Death to Tyrants! is the 1st accomplished research of historical Greek tyrant-killing legislation--laws that explicitly gave members incentives to "kill a tyrant." David Teegarden demonstrates that the traditional Greeks promulgated those legislation to harness the dynamics of mass uprisings and safeguard renowned democratic rule within the face of anti-democratic threats. He offers unique historic and sociopolitical analyses of every legislation and considers numerous matters: what's the nature of an anti-democratic probability? How might quite a few provisions of the legislation aid pro-democrats counter these threats? And did the legislation work?
Teegarden argues that tyrant-killing laws facilitated pro-democracy mobilization either by means of encouraging courageous participants to strike the 1st blow opposed to a nondemocratic regime and by way of convincing others that it was once secure to stick with the tyrant killer's lead. Such laws therefore deterred anti-democrats from staging a coup through making sure that they might be beaten by means of their numerically more desirable competitors. Drawing on smooth social technological know-how versions, Teegarden appears at how the establishment of public legislations impacts the habit of people and teams, thereby exploring the root of democracy's endurance within the old Greek global. He additionally offers the 1st English translation of the tyrant-killing legislation from Eretria and Ilion.
By interpreting an important historical Greek tyrant-killing laws, Death to Tyrants! explains how yes legislation enabled voters to attract on collective energy in an effort to safeguard and safeguard their democracy within the face of encouraged opposition.
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Additional resources for Death to Tyrants!: Ancient Greek Democracy and the Struggle against Tyranny
Maffi, Alberto. 2005. “De l. a. loi de Solon à los angeles loi d’Ilion ou remark défendre los angeles démocratie. ” Pp. 137–61 in l. a. violence dans les monds grec et romain: Actes du colloque overseas (Paris, 2–4 mai 2002). Paris: Sorbonne. Magie, David. 1950. Roman Rule in Asia Minor to the top of the 3rd Century after Christ. 2 vols. Princeton, N. J. : Princeton college Press. Manning, Joseph Gilbert, and Ian Morris (Eds. ). 2005. the traditional financial system: proof and versions. Stanford, Calif. : Stanford collage Press. Marsden, E.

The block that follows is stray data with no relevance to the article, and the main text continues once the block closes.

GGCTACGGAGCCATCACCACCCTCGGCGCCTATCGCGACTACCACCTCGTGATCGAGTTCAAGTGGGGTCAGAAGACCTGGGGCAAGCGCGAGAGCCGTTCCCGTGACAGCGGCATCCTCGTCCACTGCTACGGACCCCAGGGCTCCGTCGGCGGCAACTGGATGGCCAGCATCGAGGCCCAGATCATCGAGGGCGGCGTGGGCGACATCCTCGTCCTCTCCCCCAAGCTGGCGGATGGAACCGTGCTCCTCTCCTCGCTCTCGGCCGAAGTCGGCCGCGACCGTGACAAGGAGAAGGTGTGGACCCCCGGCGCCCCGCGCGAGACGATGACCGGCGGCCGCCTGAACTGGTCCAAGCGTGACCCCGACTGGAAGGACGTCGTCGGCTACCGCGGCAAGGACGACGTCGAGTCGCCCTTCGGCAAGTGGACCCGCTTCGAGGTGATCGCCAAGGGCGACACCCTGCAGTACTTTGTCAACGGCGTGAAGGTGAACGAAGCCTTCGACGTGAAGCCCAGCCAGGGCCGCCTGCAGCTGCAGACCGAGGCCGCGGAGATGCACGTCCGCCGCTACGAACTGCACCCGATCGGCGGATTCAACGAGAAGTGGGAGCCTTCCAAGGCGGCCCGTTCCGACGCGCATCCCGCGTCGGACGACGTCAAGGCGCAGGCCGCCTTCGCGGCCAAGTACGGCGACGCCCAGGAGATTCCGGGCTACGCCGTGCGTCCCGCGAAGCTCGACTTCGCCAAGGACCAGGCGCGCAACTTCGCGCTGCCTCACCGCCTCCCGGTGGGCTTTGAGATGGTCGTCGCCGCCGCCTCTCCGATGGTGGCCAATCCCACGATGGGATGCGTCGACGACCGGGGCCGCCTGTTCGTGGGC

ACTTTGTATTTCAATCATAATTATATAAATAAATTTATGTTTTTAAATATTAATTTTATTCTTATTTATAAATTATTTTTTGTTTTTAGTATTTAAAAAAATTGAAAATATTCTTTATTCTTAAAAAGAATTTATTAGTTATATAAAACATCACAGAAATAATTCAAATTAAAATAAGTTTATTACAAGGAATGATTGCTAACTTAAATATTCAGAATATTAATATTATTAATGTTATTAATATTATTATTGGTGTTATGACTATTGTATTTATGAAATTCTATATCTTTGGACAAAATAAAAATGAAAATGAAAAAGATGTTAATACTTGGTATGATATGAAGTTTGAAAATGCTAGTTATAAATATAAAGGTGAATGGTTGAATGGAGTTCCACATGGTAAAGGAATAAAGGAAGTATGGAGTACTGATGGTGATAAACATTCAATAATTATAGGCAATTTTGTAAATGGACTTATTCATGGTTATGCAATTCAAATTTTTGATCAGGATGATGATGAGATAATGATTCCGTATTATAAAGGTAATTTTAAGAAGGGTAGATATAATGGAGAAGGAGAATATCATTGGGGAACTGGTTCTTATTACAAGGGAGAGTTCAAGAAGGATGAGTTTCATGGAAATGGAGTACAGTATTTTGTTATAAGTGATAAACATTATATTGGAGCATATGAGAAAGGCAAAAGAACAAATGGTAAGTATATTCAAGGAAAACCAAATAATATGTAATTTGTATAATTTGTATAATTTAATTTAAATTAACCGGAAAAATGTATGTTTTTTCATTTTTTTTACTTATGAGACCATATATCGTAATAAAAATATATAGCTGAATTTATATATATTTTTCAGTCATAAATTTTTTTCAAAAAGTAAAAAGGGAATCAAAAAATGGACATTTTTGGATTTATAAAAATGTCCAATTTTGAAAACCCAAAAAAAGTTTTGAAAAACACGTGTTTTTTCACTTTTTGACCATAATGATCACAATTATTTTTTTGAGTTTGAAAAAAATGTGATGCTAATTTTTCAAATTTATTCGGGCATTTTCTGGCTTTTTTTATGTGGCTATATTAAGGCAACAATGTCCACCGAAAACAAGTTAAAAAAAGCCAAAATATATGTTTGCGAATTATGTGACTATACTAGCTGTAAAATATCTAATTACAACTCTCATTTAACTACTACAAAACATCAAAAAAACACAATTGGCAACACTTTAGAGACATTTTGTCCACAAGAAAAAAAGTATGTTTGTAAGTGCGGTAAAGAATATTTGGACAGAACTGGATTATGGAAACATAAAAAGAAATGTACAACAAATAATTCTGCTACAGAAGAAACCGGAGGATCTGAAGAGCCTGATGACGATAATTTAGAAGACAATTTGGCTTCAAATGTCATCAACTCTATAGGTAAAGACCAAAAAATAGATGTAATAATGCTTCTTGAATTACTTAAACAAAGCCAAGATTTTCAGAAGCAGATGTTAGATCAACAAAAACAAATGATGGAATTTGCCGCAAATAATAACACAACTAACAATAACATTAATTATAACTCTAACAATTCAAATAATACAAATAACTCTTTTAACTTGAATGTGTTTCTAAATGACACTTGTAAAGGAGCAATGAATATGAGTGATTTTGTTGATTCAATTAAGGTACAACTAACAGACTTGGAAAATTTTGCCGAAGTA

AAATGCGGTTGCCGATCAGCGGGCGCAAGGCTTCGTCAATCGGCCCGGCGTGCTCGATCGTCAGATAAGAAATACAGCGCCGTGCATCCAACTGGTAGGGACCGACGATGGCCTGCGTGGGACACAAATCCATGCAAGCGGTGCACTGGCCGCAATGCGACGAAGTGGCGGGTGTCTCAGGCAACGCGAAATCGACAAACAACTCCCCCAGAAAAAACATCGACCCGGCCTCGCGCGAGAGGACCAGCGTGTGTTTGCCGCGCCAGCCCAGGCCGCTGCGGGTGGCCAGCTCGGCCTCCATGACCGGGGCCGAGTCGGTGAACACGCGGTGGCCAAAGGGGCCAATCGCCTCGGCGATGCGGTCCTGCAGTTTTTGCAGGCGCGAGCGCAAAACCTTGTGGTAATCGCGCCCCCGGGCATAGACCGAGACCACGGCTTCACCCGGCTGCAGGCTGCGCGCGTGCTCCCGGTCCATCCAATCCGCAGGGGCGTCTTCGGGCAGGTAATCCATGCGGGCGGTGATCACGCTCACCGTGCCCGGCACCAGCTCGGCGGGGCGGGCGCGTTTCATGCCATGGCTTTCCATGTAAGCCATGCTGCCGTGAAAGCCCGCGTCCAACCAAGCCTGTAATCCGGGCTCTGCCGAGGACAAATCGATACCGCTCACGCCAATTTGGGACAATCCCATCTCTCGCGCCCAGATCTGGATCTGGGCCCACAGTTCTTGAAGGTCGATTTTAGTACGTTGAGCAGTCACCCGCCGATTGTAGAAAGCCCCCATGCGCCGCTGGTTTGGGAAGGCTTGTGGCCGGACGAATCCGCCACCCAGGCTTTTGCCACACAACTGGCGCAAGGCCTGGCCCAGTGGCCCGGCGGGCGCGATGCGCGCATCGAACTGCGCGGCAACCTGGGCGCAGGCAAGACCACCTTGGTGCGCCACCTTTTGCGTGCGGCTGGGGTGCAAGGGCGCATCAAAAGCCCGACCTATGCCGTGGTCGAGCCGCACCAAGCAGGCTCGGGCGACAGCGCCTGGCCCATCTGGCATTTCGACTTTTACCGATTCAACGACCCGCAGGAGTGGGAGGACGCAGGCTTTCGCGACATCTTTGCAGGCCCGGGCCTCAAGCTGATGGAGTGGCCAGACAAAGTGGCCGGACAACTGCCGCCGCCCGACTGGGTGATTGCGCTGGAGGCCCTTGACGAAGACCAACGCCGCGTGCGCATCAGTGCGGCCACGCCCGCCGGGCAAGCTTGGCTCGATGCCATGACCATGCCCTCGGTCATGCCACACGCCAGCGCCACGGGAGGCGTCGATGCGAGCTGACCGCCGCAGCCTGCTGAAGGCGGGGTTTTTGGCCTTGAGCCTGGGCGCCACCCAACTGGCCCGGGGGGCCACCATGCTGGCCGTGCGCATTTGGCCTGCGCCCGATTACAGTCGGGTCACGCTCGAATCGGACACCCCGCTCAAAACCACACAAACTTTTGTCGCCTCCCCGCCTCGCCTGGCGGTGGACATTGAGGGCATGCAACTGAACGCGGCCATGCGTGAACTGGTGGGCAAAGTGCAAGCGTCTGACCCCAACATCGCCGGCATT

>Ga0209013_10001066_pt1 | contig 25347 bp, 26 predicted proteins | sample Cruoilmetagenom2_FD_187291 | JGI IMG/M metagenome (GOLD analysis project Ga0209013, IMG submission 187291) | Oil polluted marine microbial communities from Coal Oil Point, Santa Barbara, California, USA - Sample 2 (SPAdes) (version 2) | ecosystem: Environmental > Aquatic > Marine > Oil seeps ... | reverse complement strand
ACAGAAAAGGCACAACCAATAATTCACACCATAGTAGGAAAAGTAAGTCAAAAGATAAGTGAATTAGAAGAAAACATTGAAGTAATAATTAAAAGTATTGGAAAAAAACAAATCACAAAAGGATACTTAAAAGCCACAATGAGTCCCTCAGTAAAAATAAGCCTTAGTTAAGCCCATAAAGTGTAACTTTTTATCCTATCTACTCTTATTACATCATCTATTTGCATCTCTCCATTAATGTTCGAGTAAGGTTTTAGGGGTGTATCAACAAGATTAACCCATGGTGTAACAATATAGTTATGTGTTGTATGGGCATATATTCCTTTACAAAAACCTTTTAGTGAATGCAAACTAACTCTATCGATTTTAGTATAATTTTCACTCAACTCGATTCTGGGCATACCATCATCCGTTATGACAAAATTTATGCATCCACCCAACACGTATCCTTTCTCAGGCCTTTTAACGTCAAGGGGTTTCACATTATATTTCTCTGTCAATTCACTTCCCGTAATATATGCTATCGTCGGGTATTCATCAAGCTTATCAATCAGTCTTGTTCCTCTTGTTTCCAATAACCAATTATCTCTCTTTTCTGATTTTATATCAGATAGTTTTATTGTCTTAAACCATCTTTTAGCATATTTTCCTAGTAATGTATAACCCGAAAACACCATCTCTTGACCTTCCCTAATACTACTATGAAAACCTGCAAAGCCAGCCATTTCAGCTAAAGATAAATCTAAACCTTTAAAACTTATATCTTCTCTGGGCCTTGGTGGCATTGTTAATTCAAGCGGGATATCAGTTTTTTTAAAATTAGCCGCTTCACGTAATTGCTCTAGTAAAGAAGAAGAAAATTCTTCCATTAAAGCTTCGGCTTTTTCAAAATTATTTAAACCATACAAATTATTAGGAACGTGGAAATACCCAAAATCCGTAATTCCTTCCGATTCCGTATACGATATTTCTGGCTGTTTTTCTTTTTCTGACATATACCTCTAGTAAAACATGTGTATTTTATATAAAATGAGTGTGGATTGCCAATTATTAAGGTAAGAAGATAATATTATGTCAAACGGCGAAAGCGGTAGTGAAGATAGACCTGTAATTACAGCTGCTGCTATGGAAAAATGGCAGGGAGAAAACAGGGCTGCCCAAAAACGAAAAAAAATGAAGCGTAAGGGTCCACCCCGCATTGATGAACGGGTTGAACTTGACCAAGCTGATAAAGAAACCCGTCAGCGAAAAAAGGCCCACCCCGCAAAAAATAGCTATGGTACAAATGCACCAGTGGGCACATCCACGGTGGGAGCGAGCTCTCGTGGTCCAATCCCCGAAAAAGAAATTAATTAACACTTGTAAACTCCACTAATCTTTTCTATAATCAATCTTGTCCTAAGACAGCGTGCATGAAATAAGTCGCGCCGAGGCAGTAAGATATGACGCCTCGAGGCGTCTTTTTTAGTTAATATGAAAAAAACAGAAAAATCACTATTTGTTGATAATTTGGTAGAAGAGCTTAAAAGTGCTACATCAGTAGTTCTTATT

1. Roman replica of the Kritios and Nesiotes statue staff. photograph by means of permission of the Deutsches Archäologisches Institut-Rom. the second one major characteristic of the oath of Demophantos is the truth that “all Athenians” have been required to swear it. it truly is renowned that the Athenians relied seriously on oaths either within the functionality of public, political acts (e. g. , serving as archon, a council member, or jury member) and their inner most, own interactions (e. g. , contracts). 38 Andokides (Myst. nine) even went as far as to say that it was once the oath that “alone holds the town jointly.
2), the instant reason for the cave in of the 400 used to be the assassination of Phrynichos, a number one member of the 400 and a player within the embassy to Sparta. He wrote that, earlier than the go back of Phrynichos from the diplomatic challenge, conversations serious of the regime have been performed in mystery and among just a couple of individuals—and this even though the hard-liners have been fortifying Eetionia extra energetically and thereby expanding the likelihood that their urban will be subjected to Spartan rule.
Fifty seven it's actual that the there isn't any facts that absolutely sheds mild on Eretrian politics instantly after Chaironeia. yet there's no cause whatever to feel that the Eretrian democracy used to be overthrown after Chaironeia and reestablished early within the reign of Alexander. fifty eight it truly is really striking that anti-democrats didn't reclaim keep watch over of Eretria after the conflict of Chaironeia. There should be no doubt that they might have cherished to level a coup d’état. And one might imagine they'd the chance to take action.
Bergamo: Instituto italiano d’arti grafiche. Sevinç, Nurten, Reyhan Körpe, Musa Tombul, Charles Brian Rose, Donna Strahan, Henrike Kiesewetter, and John Wallrodt. 2001. “A New Painted Graeco-Persian Sarcophagus from Çan. ” Studia Troica eleven: 383–420. Shear, Julia L. 2007. “The Oath of Demophantos and the Politics of Athenian identification. ” Pp. 148–60 in Horkos: The Oath in Greek Society, edited by means of A. H. Sommerstein and J. Fletcher. Bristol, U. ok. : Bristol Phoenix Press. ———. 2011. Polis and Revolution: Responding to Oligarchy in Classical Athens.